A Call to the Queen
Those of you who have known me for some time and/or have read my book, “Running For The 2:10”, know that while in high school, I worked for the phone company as a long distance operator. As reminder and introduction to this story, here is an excerpt to set the stage:
“My first job was as a long distance operator at the phone company. This was back in the day when there were “boards” and “plug-ins” and one had to call the operator to place a long-distance call. As a high school student, I attended classes four hours per day and worked four hours per day under the Oakland Public Schools, “Outside Work Experience” or OWE program.
The phone company was a harsh place to work back then. The operators were mostly women and all of our movements during the workday were strictly monitored. We sat on stools in a windowless galley-like room facing the board while waiting for the lights to appear indicating a call to the operator. Then we would plug into that light and say ever so sweetly, “Operator.” We would then connect the caller to the number they were calling with another plug and a light would show on the console to indicate conversation. When the console light went off, it meant the conversation was over and then we would promptly unplug the in and out connections.”
It was in this daily grind of a job, in the summer of 1967, I was handpicked to arrange a long-distance call I will never forget.
With my supervisor plugged in and standing right next to me to monitor my every word, I was told to plug in to a certain light on the board with my incoming cord. There, an unknown caller was waiting to place a person-to-person call.
“Hello, this is the operator. How may I help you?”
A cheery male voice replied, “Oh hi there. I would like to place a person-to-person call to Aretha Franklin at area xxx, number xxx-xxxx.
I had not been nervous at first. But when he said “Aretha Franklin” I almost fell off my stool, much to my supervisor’s amusement. Remember, I was only 16 years old at this point and the closest I had ever gotten to Miss Franklin was singing R-E-S-P-E-C-T in the living room with my sisters or trying my best to mimic the torturous love I knew nothing about when I sang “I Ain’t Never Loved A Man “ at the school talent show.
And since the call was person-to person, I had to have the name of the other person and managed to ask, “And whom may I say is calling?”
The male voice replied not with a name but with a phone number. I looked at my supervisor in fear and frustration and she just nodded her wigged head in the yes position, which meant, “Go with that because it’s all you are going to get.”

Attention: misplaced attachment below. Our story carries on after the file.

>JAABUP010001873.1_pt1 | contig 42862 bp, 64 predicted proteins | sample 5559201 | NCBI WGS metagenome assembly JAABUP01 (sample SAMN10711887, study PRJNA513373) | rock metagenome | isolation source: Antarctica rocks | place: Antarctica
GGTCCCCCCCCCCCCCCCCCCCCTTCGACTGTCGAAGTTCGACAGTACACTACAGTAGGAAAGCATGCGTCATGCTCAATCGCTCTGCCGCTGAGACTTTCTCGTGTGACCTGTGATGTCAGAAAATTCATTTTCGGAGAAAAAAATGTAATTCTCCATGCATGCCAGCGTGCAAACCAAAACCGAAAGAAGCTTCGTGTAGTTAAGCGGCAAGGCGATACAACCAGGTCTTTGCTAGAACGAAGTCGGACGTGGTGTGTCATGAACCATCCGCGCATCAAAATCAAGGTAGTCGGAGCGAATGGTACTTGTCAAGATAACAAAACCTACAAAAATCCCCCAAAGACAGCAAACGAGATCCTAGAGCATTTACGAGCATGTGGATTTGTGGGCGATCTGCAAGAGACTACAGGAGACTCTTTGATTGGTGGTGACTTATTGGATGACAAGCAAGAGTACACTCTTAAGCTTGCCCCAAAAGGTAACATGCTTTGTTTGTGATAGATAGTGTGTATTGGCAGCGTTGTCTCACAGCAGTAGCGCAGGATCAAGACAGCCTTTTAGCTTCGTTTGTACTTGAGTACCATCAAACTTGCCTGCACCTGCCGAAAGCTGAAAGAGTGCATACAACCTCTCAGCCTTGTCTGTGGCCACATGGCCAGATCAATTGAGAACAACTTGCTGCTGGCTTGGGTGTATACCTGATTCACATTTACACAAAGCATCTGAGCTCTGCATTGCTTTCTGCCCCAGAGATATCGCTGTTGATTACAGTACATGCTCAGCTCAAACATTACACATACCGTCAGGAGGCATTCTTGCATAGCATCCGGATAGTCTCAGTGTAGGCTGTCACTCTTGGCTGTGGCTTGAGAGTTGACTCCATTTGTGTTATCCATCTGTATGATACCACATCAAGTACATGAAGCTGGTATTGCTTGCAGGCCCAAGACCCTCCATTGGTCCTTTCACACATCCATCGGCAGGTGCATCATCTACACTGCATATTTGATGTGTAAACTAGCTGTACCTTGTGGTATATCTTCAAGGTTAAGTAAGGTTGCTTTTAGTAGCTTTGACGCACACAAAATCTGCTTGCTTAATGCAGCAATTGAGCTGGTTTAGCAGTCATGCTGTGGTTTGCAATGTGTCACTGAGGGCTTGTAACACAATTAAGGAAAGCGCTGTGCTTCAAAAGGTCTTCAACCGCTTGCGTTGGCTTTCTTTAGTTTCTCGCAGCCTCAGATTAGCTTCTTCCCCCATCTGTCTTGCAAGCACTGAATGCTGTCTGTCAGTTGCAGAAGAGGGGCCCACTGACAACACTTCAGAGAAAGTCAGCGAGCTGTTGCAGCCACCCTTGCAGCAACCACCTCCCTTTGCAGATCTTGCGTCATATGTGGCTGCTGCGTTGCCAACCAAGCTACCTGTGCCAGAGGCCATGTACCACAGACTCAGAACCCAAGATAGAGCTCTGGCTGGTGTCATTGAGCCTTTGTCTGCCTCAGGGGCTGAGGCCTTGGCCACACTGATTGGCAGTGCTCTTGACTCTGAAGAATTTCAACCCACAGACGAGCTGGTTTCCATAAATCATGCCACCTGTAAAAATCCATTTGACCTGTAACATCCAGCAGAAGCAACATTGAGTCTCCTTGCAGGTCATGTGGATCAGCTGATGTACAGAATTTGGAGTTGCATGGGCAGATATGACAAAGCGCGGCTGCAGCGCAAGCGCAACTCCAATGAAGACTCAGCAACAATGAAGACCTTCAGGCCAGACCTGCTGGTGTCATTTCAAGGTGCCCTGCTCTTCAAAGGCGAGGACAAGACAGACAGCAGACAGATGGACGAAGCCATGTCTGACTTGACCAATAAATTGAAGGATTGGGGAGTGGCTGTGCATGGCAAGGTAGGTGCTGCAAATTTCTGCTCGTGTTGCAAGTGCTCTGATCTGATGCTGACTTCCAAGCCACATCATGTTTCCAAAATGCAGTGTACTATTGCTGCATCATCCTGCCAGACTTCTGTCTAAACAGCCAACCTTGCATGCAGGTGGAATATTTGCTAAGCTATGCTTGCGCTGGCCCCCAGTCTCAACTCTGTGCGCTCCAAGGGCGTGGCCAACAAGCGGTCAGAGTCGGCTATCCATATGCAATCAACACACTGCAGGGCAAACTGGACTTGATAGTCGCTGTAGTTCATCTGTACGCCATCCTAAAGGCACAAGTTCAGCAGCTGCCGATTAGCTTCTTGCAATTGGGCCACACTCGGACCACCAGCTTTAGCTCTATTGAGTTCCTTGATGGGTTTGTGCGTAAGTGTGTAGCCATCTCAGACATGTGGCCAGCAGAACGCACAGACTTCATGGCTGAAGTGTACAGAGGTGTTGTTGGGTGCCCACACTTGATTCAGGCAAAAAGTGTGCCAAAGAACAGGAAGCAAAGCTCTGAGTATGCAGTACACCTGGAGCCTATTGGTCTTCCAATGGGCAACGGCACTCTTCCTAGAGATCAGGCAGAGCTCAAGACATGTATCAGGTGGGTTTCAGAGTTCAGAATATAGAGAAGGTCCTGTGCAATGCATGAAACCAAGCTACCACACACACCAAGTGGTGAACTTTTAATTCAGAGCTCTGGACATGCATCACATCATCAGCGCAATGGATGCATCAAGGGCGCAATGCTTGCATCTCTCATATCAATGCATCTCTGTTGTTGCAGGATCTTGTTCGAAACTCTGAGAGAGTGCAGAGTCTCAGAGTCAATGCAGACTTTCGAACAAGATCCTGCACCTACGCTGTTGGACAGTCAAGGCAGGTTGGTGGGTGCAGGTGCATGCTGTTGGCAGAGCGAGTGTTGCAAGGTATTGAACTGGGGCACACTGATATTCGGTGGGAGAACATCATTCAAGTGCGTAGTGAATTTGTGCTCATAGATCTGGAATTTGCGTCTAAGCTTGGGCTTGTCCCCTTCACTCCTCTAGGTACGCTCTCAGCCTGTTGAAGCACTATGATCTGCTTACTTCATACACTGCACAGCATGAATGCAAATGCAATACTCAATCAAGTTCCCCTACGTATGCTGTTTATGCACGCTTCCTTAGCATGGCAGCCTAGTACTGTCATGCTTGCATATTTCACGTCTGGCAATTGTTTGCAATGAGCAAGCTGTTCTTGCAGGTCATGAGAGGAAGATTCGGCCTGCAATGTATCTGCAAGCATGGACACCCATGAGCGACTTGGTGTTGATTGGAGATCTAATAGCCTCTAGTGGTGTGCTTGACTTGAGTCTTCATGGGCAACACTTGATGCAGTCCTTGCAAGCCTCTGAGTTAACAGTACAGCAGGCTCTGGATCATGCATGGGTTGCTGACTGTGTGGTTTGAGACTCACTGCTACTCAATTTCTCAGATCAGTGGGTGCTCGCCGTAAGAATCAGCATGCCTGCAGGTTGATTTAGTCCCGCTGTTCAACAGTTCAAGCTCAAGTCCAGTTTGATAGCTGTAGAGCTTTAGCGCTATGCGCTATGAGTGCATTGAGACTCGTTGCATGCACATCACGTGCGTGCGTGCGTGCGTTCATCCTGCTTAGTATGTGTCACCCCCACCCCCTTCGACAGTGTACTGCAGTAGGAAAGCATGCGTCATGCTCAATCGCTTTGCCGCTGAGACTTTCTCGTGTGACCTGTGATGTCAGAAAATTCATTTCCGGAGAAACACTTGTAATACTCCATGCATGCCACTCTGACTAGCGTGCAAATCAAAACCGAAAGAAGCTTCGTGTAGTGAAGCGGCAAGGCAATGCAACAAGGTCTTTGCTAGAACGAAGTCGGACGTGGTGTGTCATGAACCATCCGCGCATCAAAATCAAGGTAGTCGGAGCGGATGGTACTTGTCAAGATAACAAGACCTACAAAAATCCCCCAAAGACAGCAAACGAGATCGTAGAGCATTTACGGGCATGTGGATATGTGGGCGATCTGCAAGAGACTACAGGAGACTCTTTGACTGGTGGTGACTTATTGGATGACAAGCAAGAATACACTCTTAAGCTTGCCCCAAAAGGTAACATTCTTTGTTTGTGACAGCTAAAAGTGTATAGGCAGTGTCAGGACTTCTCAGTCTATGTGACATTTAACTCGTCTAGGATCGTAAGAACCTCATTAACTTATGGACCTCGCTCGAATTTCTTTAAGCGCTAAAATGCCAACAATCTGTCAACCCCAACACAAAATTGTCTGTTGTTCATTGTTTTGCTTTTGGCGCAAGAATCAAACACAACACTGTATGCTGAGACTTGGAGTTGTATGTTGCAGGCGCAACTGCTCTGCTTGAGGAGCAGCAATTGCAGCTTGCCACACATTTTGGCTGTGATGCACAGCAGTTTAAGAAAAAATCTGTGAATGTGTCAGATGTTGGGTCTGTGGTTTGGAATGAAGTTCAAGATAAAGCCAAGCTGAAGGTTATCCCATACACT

And so, I placed the connected plug into the outgoing light and dialed Aretha Franklin’s number. By then, I had climbed down off the stool and was standing at the board. No way I could sit down for this.
The phone rang once, then twice and I thought no one would pick up and I would never get this opportunity again. Then on the third ring,
“Hello,” a young child’s voice spoke loudly into the phone. There was a lot of chatter and laughter in the background. It almost sounded like a party, but as I waited I was able to listen closer and realized it sounded more like just a gathering of family. A big, talkative and happy family.
“Hello. This is the long distance operator.” I was smooth as glass.
“I have a person- to- person call for Miss Aretha Franklin from phone number xxx-xxx-xxxx..” Without another word, the phone landed with a thud on some hard surface. I thought we were done.
Then after a few seconds, another “Hello” in that unmistakable sweet and lyrical voice I knew belonged to the Queen herself.
I swallowed hard. Twice. Back to smooth I said,
“This is the long distance operator. I have a person- to -person call from phone number xxx-xxx-xxxx for Miss Aretha Franklin.”
“This is Aretha Franklin.”
“Hey Ree”, the male voice said.
“Hey…..”, she said as I did my professional duty and flipped the microphone off, leaving them to have their private conversation.
I took other calls during my shift that day, but had one eye on that magic light the whole time. The conversation went on for about fifteen minutes before the light went off and I could unplug the call.
I never knew who the caller was and my supervisor never gave any hints. I did ask her why they picked me to do the call and she said,
“Because these grown chicks who work here would have kept those numbers and who knows what they would have done with them. I knew you wouldn’t mess it up.”
“But you were there the whole time! How would I have done that anyway?”
She looked me in the eye and said, “ Please, I wouldn’t have missed the chance to hear Aretha’s real life voice!”
From the real life voice of the “Queen of Soul” to my ear for if only for a second, it will stay forever and ever in my heart.
Copyright © 2018 by Sheryl J. Bize-Boutte